“We propose that biomolecules such as lipopeptides offer enormous structure modification possibilities to make them suitable therapeutic candidates especially in the context of a pandemic like COVID-19,” the team writes. As such, this approach could help us address the pandemic threat when yet another novel coronavirus emerges and medicine needs new pharmaceutical treatments ahead of the development of a suitable and widely available vaccine. The present drug, Kannurin, is the prototype for this approach.
Shabeer Ali, H., Prajosh, P., Sreejith, K. and Divya Lakshmanan, M. (2021) ‘Conformers of a novel lipopeptide antibiotic, Kannurin inhibits SARS-Cov2 replication via interfering with RNA-dependent-RNA polymerase activation and function’, Int. J. Computational Biology and Drug Design, Vol. 14, No. 4, pp.251–260.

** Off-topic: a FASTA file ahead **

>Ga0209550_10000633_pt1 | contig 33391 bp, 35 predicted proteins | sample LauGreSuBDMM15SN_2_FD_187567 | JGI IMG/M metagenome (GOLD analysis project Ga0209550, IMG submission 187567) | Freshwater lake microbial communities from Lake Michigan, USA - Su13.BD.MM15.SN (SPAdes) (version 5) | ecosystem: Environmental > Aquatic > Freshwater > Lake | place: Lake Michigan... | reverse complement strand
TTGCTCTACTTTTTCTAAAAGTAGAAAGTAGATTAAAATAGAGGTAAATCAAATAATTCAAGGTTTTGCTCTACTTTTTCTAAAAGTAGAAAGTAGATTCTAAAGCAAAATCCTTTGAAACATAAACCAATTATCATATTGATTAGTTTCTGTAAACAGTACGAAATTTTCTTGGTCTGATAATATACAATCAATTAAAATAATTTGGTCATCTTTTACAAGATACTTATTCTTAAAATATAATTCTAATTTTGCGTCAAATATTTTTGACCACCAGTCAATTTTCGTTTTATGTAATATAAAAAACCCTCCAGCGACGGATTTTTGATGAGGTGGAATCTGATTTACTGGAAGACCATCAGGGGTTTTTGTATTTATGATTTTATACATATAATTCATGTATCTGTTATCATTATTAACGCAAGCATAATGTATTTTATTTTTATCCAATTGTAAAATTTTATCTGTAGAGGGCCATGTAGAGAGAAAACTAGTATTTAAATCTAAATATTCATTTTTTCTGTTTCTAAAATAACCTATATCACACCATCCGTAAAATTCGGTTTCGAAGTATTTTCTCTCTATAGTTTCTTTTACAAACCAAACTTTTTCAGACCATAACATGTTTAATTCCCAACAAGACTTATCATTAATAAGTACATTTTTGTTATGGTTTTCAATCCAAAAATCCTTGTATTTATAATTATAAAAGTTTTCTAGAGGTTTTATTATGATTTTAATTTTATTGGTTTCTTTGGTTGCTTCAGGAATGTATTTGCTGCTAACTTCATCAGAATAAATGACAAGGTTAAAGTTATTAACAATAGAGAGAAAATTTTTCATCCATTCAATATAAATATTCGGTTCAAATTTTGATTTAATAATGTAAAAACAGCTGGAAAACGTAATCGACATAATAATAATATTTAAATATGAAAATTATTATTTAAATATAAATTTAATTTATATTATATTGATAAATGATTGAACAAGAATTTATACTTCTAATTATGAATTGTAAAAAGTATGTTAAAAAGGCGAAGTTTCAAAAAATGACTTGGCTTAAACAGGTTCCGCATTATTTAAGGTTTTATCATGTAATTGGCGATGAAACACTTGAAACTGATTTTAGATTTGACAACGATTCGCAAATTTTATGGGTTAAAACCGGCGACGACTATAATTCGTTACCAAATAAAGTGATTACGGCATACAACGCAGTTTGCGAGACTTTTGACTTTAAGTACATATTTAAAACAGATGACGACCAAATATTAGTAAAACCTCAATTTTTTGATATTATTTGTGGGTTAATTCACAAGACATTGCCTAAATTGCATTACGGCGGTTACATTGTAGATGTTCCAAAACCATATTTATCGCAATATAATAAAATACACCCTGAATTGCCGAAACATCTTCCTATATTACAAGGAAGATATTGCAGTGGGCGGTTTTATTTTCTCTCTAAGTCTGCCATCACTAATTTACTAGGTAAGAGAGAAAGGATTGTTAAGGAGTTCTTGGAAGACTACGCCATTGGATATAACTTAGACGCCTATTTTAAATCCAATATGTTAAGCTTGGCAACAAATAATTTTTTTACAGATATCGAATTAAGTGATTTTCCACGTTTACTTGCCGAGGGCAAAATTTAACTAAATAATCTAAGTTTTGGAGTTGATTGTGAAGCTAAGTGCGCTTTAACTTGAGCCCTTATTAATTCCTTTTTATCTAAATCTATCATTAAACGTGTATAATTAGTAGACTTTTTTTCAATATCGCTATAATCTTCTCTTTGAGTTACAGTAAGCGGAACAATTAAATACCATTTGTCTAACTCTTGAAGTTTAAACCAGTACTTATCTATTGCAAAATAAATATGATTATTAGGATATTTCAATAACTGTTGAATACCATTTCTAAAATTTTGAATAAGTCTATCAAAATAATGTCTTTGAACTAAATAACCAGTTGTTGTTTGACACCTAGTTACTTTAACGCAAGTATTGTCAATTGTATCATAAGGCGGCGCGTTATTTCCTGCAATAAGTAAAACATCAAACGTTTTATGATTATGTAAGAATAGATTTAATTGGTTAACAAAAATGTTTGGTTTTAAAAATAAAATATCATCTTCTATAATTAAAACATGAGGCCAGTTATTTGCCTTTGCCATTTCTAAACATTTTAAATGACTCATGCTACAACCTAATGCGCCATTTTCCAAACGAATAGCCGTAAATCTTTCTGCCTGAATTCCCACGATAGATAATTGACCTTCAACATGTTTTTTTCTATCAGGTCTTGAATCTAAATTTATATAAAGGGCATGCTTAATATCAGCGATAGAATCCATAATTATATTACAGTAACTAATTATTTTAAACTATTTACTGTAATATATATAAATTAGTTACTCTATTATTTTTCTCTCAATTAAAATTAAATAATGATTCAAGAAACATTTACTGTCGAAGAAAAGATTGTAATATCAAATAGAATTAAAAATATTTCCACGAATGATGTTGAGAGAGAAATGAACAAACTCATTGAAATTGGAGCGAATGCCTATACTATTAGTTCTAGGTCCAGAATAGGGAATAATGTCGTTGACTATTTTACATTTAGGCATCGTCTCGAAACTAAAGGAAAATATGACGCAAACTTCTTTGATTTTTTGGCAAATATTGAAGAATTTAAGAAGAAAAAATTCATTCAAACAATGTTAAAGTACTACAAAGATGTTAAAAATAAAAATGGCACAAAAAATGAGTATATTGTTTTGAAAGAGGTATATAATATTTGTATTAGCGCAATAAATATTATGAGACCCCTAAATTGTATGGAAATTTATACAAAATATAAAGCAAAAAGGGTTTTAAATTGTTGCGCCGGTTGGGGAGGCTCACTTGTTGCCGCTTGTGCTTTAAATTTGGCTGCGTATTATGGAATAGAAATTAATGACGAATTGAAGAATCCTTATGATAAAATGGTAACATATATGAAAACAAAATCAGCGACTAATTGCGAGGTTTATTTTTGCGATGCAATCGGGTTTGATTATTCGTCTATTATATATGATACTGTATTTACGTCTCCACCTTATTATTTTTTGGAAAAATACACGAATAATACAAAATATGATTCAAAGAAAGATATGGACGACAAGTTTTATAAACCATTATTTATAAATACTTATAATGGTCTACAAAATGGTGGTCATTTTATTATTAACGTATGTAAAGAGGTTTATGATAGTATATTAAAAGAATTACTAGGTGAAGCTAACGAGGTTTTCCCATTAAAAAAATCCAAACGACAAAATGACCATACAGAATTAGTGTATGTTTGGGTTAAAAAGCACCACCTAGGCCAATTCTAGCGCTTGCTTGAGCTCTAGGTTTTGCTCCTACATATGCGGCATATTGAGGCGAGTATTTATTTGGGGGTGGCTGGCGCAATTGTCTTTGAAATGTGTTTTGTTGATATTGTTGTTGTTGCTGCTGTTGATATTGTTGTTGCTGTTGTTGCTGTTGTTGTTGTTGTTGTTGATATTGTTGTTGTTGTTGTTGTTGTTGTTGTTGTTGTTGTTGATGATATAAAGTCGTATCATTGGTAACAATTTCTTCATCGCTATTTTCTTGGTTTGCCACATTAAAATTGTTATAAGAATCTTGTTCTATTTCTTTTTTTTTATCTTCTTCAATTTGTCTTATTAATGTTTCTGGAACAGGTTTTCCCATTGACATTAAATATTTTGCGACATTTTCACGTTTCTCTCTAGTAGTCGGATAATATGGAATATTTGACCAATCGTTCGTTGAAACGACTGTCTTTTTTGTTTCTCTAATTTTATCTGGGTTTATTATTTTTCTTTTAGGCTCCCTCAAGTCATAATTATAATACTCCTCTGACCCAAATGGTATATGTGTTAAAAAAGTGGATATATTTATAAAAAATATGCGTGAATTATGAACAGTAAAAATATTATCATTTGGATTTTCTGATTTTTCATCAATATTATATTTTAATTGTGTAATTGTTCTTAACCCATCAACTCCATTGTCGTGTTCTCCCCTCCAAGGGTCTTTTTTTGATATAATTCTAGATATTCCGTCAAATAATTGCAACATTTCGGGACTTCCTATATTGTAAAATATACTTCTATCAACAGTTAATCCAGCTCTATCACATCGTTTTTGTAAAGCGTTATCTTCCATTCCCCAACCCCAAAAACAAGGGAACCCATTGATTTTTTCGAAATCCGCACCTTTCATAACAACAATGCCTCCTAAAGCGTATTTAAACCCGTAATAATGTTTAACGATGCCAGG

Free open access article available: "Stability and load-bearing capacity assessment of a deformed multi-span masonry bridge using the PRD method"
The following paper, "Stability and load-bearing capacity assessment of a deformed multi-span masonry bridge using the PRD method" (International Journal of Masonry Research and Innovation 6(4) 2021), is freely available for download as an open access article.
It can be downloaded via the full-text link available here.
- The consumption behaviour of beginner voluntary simplifiers: an exploratory study
- Driving forces affecting the adoption of certifications in the forest-based industry: a systematic literature review
- A qualitative study and a measurement and evaluation of public relations social media campaigns in Cyprus